There are days when my grief is too big for the house to contain. So I rush outside before grief expands, and I try to cast it away into the dome of the sky.
Last Monday was one of those days, when I felt like the house was strangling me. I raced to get outside. We’d had a storm, and I stepped into fresh snow and a world that had gone all white. Ten inches of wet snow smoothed the landscape, cloaked the trees, and softened hard edges. The mountains were invisible; fog silvered the middle distance.
Snow fell and I reveled in the fast, fat white flakes. I’m a Bay Area girl, new to living in snow; I still think it’s magic. Once outside, I crunched and scrunched down the road and across paths and lawns ; I kicked white gouts of powder in front of me, made funny footprints, hurled snowballs that flew apart into sprays of crystals. I laughed. And then I started to cry.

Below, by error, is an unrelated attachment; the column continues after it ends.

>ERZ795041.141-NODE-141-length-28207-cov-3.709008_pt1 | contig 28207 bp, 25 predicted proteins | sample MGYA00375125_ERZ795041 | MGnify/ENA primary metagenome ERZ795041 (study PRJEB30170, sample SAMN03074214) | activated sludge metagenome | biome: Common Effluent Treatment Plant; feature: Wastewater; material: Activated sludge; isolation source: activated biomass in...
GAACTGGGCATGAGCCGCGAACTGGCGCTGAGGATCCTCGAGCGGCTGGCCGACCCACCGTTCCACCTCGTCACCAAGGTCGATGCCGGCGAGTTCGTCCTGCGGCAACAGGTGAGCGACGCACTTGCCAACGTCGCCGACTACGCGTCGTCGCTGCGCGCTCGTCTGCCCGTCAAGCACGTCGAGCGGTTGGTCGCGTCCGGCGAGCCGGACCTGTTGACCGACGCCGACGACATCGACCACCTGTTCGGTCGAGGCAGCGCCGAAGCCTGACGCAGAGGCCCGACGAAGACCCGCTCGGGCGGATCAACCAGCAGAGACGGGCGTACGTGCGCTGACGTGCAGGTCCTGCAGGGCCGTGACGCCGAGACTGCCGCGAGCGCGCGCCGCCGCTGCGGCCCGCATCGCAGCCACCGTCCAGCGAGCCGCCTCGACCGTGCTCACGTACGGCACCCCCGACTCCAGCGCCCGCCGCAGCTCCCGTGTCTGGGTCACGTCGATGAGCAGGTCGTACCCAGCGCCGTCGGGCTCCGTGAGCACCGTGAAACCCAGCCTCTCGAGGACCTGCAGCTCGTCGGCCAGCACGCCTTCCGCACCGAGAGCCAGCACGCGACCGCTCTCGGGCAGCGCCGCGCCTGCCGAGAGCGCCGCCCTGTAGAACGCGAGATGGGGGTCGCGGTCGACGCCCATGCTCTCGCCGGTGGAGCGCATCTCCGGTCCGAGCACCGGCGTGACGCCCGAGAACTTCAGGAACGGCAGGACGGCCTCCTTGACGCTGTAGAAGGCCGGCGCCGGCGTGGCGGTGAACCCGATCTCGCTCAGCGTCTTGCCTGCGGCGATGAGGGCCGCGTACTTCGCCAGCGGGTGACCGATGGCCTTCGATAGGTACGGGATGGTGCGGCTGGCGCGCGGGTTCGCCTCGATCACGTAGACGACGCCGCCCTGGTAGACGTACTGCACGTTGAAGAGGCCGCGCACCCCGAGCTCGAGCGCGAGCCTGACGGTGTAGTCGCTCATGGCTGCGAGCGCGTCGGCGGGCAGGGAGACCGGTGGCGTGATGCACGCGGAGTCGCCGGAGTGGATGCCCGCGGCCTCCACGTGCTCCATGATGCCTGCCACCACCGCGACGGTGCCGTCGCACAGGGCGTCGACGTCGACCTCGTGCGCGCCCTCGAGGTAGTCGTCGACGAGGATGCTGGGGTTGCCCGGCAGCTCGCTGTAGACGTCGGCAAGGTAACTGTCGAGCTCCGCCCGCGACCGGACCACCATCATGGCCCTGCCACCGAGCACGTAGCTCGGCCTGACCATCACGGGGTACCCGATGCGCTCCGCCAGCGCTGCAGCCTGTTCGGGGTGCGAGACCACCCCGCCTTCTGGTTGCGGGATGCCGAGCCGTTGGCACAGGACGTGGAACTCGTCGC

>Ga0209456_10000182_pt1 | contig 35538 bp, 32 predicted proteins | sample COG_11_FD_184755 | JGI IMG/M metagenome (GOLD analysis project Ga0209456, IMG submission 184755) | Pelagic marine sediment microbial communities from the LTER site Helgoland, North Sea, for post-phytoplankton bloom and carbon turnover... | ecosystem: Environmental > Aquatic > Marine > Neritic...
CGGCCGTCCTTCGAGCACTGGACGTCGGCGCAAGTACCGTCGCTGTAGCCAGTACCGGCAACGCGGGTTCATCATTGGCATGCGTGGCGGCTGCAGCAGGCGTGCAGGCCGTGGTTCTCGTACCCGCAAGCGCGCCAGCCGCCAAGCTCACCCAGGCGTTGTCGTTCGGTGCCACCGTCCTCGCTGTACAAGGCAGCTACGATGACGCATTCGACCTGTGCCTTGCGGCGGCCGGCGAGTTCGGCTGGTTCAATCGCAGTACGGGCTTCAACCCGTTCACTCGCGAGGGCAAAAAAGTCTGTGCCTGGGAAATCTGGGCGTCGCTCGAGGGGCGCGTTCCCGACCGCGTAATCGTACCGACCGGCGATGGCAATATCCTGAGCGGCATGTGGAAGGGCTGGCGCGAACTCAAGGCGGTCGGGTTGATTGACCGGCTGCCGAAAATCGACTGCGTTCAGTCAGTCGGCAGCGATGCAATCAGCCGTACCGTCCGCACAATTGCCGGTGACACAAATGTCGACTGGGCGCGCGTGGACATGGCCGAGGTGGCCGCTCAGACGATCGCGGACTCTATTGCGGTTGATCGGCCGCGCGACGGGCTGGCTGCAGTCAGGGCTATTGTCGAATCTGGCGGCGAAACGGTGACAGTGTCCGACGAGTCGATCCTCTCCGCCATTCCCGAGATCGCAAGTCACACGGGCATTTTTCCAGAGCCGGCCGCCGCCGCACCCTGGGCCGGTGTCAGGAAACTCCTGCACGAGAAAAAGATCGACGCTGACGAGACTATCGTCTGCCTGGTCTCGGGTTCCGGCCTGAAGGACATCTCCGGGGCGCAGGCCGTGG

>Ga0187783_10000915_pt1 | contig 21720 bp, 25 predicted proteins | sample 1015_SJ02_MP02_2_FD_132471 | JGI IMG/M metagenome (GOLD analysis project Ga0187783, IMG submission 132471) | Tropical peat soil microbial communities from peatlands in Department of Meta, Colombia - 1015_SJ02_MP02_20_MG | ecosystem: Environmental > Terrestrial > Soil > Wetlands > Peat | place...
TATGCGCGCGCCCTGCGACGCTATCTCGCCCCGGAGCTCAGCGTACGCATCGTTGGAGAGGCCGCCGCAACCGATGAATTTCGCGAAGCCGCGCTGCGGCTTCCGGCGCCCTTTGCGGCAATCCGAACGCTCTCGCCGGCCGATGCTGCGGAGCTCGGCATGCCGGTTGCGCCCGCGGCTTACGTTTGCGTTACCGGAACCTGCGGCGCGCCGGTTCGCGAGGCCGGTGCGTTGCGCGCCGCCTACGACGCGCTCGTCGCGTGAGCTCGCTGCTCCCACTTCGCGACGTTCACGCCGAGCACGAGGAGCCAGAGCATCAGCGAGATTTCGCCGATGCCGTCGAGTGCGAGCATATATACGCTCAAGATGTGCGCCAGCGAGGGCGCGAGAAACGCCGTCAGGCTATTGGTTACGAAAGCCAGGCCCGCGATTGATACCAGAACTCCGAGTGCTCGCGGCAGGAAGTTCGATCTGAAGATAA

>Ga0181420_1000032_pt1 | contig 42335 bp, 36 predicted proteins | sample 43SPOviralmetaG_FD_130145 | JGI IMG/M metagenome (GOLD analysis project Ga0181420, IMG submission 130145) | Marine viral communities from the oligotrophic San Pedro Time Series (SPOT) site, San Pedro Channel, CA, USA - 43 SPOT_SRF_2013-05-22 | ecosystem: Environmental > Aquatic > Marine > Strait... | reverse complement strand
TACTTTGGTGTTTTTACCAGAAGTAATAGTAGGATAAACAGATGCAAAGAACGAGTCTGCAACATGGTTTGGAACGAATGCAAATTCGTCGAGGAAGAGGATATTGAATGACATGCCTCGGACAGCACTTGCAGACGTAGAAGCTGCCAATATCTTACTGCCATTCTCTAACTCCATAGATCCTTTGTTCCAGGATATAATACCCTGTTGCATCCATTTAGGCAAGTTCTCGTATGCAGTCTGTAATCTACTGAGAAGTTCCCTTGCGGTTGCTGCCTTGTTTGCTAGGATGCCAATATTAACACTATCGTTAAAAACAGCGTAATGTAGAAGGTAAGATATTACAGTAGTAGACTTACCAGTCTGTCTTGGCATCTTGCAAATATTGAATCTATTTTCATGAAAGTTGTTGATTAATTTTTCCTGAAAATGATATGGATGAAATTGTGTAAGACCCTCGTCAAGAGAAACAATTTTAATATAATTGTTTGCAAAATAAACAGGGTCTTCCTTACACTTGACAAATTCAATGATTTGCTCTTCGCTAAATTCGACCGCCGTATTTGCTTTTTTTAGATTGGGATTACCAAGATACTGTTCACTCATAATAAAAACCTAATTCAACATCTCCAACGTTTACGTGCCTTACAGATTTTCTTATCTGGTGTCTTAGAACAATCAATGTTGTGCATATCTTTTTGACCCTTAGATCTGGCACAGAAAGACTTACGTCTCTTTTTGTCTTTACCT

One of the curious things about grief is how closely joy and sadness are entwined. Tears often follow moments of happiness, as if joy opens a valve to a spillway and grief gouts out, rolling in sticky tears over my face.
I wandered for hours in the storm, snapped pictures while tears soaked my face (it’s a wonder they didn’t freeze!). Sometimes I bawled my head off in the silent isolation of the storm. And at some point during my long hike, I thought, these pictures will be love letter to my mom.
The images in this post are things I want to share with her, pictures that would make her laugh, or say “oh my.” I don’t know if the dead can see the internet, but Momma, if any part of you still drifts in the ether and can see into cyberspace, these are for you.